FarmsNext Student Intern Handbook
Below is the text from our 2016 Student Intern Handbook. You will receive a hard copy of the handbook during your orientation. If you have any questions, don't hesitate to get a hold of us.
RFC Overview and History
Rogue Farm Corps was founded in 2003 by a community of Southern Oregon farmers that recognized the need for beginning farmer training and shared a commitment to mentoring the next generation. In 2006, RFC received a federal grant to develop an innovative curriculum that is the basis of our Internship Program. RFC is the only organization in Oregon with a full-time, structured, entry-level education and training program for beginning farmers based on commercial farms.
In 2010, RFC took a leadership role in establishing a legal framework for on-farm internships, in response to discussions in Salem with state agencies and concerned farmers about the quasi-legal status of informal internships. As a result, RFC launched negotiations with Rogue Community College (RCC) in late 2010 to establish a pilot program for legal on-farm internships. With guidance from the Oregon Department of Agriculture (ODA) and the Bureau of Labor & Industry (BOLI), RFC has created a legal model that will ensure the continuity of on-farm internships in Oregon.
In 2012, RFC began collaborating with farmers and farm advocates across Oregon who were interested in creating a farm internship program in their communities. Together, we launched the South Willamette Chapter in 2014 and the Portland Chapter and Central Oregon Chapter in 2015.
RFC launched the advanced-level Apprenticeship Program in 2015 in the Rogue Valley. The Apprenticeship Program is an advanced training program designed for aspiring farmers seeking mastery in the art and business of farming. Applicants are required to have completed RFC's Internship Program or have two years of prior farming experience. RFC's Apprenticeship Program will continue to develop and expand over the next few years.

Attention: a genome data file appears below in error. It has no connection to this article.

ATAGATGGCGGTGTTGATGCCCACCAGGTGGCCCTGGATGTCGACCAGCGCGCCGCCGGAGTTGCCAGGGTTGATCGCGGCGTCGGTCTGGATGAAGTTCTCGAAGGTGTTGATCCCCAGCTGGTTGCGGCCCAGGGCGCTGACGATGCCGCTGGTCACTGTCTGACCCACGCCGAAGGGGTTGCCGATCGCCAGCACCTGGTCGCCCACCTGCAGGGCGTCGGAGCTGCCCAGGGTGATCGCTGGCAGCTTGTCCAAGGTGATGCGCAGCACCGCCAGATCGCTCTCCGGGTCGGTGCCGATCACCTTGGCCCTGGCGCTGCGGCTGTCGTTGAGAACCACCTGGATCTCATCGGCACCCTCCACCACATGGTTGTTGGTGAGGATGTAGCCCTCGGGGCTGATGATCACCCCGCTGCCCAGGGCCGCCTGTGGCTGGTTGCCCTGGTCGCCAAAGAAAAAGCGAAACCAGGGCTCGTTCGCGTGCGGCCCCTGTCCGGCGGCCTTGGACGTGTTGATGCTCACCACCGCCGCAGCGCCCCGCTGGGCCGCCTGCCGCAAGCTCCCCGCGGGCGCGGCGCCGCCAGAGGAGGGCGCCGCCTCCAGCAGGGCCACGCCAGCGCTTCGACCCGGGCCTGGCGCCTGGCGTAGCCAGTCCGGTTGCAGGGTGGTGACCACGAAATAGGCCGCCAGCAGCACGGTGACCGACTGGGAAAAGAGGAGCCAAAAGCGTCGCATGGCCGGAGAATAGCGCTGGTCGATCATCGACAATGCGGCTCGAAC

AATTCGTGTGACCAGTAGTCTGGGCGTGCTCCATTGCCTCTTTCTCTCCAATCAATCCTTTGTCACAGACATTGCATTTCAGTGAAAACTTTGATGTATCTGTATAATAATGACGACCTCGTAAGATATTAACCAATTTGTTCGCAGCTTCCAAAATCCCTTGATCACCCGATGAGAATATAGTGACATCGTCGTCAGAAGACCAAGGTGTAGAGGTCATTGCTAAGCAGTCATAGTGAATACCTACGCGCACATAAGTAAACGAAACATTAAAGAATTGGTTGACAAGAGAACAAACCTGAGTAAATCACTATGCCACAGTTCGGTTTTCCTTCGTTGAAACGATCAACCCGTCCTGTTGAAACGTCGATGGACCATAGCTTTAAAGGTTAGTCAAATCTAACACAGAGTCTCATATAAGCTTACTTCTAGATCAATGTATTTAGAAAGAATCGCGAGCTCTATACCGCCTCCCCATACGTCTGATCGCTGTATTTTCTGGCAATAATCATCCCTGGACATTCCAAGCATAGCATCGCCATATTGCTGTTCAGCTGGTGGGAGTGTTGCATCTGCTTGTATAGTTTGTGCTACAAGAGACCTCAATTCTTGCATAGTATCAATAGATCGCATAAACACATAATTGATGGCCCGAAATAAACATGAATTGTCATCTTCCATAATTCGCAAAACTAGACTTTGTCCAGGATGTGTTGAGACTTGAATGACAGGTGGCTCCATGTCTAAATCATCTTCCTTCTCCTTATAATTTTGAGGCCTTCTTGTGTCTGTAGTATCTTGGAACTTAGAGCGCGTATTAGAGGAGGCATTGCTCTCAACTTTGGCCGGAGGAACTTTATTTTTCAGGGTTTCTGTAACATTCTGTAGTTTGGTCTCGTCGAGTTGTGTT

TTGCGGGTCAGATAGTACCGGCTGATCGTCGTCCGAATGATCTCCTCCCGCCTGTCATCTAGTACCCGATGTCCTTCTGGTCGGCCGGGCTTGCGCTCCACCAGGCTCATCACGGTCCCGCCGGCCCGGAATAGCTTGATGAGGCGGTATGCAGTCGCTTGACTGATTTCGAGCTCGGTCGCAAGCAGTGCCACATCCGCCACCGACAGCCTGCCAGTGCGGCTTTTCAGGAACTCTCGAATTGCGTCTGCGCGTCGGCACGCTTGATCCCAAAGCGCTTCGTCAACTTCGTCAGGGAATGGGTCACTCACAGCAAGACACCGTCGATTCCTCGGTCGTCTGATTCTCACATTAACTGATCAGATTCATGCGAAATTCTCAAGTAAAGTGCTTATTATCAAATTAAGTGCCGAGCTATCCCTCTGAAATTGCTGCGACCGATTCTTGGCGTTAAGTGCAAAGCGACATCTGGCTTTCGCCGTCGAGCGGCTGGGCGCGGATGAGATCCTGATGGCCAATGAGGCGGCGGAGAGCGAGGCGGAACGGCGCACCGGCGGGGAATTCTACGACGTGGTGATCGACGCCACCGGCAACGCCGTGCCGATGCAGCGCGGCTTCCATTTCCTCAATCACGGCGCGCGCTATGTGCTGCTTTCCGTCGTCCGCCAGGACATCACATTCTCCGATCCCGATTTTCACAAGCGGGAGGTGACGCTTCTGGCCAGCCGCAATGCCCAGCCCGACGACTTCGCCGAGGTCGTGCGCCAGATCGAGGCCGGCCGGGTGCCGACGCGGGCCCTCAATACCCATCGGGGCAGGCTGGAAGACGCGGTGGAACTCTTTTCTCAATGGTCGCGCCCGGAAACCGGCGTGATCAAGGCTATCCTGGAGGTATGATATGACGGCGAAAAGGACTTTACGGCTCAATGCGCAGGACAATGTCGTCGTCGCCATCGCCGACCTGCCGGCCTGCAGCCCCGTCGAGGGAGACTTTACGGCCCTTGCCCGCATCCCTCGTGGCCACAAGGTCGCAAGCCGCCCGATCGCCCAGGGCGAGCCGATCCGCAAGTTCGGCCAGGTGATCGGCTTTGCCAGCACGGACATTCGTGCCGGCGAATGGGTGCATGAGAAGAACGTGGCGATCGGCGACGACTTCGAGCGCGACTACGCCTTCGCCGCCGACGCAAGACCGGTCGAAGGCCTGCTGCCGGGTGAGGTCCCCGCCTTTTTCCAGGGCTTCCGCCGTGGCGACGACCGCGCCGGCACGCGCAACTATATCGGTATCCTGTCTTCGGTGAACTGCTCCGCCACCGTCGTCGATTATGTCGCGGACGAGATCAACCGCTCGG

Rogue Farm Corps does not discriminate on the basis of race/ethnicity, color, national origin, age, marital status, sex, sexual orientation, gender identity, gender expression, disability, religion, or veteran status in educational programs, activities, and admissions. All host farmers must comply with federal and state laws regarding discrimination.
All student intern placements are subject to a 45-day trial period. During the trial period, student interns and host farmers can terminate the internship without cause. Tuition fees are fully refundable during the 45-day trial period, with the exception of the $250 non-refundable deposit. After the trail period is over, all tuition fees are owed and are non-refundable.
RFC’s Internship Program has a tuition fee of $1,7500. The tuition fee includes $500 for the class and farm tour series and $1,250 for the Chapter Coordinator’s time spent on promotion, material development, facilitation of orientations and evaluations, and coordinating classes, farm tours, and events.
Upon acceptance, student interns must pay a $250 non-refundable deposit to secure their placement. An additional $500 payment is due at New Student Orientation. Two additional payments of $500 are due on June 15 and August 15.
RFC will work with individual student interns to set up a payment plan if requested in writing.
Any outstanding tuition fees shall be paid to RFC by November 1. Delinquent accounts will be sent to a collections agency 90 days after due date.
Host farmers may terminate the internship at any time. Student interns shall give two weeks notice prior to terminating their internship.
On-Farm Internship (~40+ hours/week)
RFC staff and host farmers have created on-farm training curricula unique to each host farm, focused on skills development and training ethics that are geared to promote competency. RFC internships will include a minimum of 1,000 and a maximum of 1,500 hours of on-farm skills-based training. Student interns will track their hours on a timesheet to be signed by their host farmer. Student interns will maintain a journal and make weekly submissions to their Chapter Coordinator. RFC staff will facilitate formal in-person evaluation sessions with each student intern and host farmer two times during the training period. Prior to the evaluation sessions, each student intern will self-evaluate and be evaluated by their host farmer using the On-farm Curriculum as a guide. Informal check-ins will occur throughout the program.